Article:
CMU International Film Festival Reveals ‘Faces Behind Masks’

Jolanta Lion, deputy director of the Carnegie Mellon’s Humanities Center and a part-time Polish teacher at Pitt, remembers asking pedestrians about the importance of masks in their lives before the Carnegie Mellon International Film Festival.

“We interviewed people on the street [about] what the masks mean to them,” Lion said. “Most of them would say, naturally, protection and health, but there were actually people who found masks as a different meaning – masks as national pride, masks as protest, masks as identity.”

Lion explored the idea as director of the festival, which runs through Saturday at Carnegie Mellon University’s McConomy Auditorium, as well as Carlow University’s Harris Theater and Gailliot Center. The festival studies a different ‘face’ each year – previous festivals have studied the faces of identity, conflict, globalization and many more. But this year’s festival chose something universal in the age of the COVID-19 pandemic – “faces behind the mask”.

Regis Curtis, a young French, German and major in gender, sexuality and women’s studies at Pitt who completed an internship with the festival, said the theme posed a broad question to the public about their own relationship with masks – identities, the facades and the disguises that people wear.

“What we don’t want to do is tell you exactly what we want from this theme,” Curtis said. “A lot of what we do is find films that deal with things that are hidden and things that could be revealed through analysis or the act of seeing…it’s really an opportunity for the audience that we bring to have this discussion between them about what this mask means to them.

The festival has suffered setbacks during the pandemic, according to Aarushi Jain. The Carnegie Mellon graduate student in entertainment industry management said this year’s festival was a welcome departure from the virtual format.

“The festival has been going on for a while, but the last two years have been very difficult due to COVID – but even then the people involved over the last two years have done a very, very good job of making it virtual,” Jain said. . “This year we’re really happy that we got to do it again in person, and some faces actually came out from behind the mask.”

The festival featured 14 films from around the world. The opening night presented the Moroccan film “Casablanca Beats“, while others like the Polish film “leave no trace» and the Brazilian film «private desertwere screened during the festival.

Cindy Lu, a festival intern and fifth-year Carnegie Mellon student majoring in psychology, global studies, and human-computer interaction, said the feature Wolf Bureau documentary “Trencheswas relevant to the conflict in Ukraine.

“[It] shows what everyday life looks like for soldiers in the field. It was filmed for several months before the outbreak of war [in the] Donbass region,” Lu said. “It takes a microscopic look at people’s lives.”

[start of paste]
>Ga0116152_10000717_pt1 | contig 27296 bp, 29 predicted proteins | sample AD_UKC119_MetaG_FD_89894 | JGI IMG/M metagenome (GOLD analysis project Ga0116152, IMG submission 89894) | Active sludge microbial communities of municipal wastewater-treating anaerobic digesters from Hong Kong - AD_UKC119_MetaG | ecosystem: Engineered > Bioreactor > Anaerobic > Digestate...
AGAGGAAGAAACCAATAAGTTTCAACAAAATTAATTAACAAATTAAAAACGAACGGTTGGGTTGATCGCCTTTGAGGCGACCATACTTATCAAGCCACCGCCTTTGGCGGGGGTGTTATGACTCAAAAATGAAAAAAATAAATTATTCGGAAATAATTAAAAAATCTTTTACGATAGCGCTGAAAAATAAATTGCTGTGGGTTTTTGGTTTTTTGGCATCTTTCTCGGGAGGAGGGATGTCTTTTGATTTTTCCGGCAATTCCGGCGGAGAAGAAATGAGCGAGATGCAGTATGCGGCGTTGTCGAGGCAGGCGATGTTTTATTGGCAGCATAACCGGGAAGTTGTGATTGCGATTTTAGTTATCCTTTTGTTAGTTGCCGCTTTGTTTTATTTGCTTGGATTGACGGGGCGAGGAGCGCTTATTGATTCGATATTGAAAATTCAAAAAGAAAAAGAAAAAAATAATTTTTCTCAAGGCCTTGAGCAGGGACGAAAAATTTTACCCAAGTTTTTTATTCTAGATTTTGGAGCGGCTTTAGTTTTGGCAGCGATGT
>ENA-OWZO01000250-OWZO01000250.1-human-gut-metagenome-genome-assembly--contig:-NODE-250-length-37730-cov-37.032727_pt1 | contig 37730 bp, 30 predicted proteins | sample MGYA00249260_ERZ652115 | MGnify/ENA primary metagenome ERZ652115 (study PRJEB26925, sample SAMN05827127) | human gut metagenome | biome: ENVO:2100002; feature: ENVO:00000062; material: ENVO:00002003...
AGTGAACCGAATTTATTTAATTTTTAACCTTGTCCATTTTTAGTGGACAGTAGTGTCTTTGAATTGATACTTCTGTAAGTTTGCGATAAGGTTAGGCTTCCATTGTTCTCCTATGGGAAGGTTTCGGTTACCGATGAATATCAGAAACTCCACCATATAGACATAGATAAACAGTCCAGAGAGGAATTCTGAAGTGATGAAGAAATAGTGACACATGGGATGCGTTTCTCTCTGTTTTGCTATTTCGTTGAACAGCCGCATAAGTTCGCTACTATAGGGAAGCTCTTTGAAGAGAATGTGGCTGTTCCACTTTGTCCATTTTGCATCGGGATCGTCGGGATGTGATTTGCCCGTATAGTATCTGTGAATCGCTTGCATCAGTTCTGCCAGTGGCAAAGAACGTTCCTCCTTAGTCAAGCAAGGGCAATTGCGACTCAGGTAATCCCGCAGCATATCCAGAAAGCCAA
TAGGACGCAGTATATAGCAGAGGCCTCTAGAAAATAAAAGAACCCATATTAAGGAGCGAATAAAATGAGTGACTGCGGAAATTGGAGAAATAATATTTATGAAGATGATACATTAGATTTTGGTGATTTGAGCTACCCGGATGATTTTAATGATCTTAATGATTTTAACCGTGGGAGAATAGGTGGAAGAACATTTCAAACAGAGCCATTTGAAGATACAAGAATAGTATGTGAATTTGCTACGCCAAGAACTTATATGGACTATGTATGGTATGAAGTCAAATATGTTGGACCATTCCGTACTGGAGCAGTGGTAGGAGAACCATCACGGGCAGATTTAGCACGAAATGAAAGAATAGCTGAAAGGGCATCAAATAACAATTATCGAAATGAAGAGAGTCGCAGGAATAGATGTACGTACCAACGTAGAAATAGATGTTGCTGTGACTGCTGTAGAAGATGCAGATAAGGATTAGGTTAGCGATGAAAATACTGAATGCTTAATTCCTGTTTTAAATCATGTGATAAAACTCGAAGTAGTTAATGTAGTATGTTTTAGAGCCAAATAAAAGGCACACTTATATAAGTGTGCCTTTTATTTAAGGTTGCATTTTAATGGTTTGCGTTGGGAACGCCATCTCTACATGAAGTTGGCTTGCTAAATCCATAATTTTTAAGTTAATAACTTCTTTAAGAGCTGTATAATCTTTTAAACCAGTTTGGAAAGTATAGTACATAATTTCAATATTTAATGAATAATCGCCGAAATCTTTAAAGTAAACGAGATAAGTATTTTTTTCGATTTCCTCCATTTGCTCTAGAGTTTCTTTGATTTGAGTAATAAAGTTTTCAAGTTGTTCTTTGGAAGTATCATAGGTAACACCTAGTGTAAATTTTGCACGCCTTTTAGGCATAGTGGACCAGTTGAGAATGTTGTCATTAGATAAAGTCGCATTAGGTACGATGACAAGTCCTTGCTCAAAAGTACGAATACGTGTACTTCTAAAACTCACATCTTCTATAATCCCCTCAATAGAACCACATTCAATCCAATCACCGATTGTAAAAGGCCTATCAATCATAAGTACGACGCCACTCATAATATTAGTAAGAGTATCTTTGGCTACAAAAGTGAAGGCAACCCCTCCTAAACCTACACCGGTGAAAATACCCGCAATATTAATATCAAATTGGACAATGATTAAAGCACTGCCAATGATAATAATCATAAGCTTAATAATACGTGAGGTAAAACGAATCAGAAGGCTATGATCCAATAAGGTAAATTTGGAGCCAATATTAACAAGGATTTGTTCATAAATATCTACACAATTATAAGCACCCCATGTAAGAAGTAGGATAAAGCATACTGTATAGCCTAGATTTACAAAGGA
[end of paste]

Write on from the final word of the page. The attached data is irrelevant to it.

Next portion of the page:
Lu said these films are meant to confront audiences’ preconceptions about the world.

“The selection criteria for films is that we want them to be thought-provoking, and also to challenge the social status quo that people have accepted in their daily lives,” Lu said.[We want to] that people see other perspectives and think about it, without giving any message about how they should think about it.

The festival also featured Q&As with the makers of “Casablanca Beats” and “Leave No Traces,” among others. A panel discussion after “Trenches” included Pitt faculty members Will Zavala, Adriana Helbig and Tetyana Shlikhar. Some receptions included dishes from the culture depicted earlier on screen – the Chinese catering at Squirrel Hill restaurant Yue Bai Wei followed the Mandarin film “Ripples of Life”.

Curtis said these events aim to create a culturally immersive environment.

“These times are when this festival and this organization are at their peak,” Curtis said. “We started late this year and had some issues, especially with the uncertainty of COVID, [so] we weren’t able to make every screening this big event, but we made sure we could show exactly what this festival is all about in a perfect year many times over.

One thing that was notably lacking at the festival was the English language. Audiences heard around 16 languages ​​throughout the festival, none of which was English except for a few loanwords in Maltese. This element of the festival was intentional, Jain said.

“It exposes people to different cultures, especially in a place like this – not just CMU, but the United States in general, where there are so many cultures and expats coming together to stay here” , said Jain. “It helps people live together. It helps people to have a discussion, a healthy speech.

Lion said she hopes these films will help break down stereotypes.

“Movies allow audiences to meet each other, to get to know each other, to make the other someone who will become familiar,” Lion said. “If that happens, you will understand each other much better.”

Curtis said that ultimately the goal of the festival was increased cultural exposure.

“It’s really about providing the Pittsburgh community with an opportunity to engage with diversity and see the world from an auditorium at CMU,” Curtis said.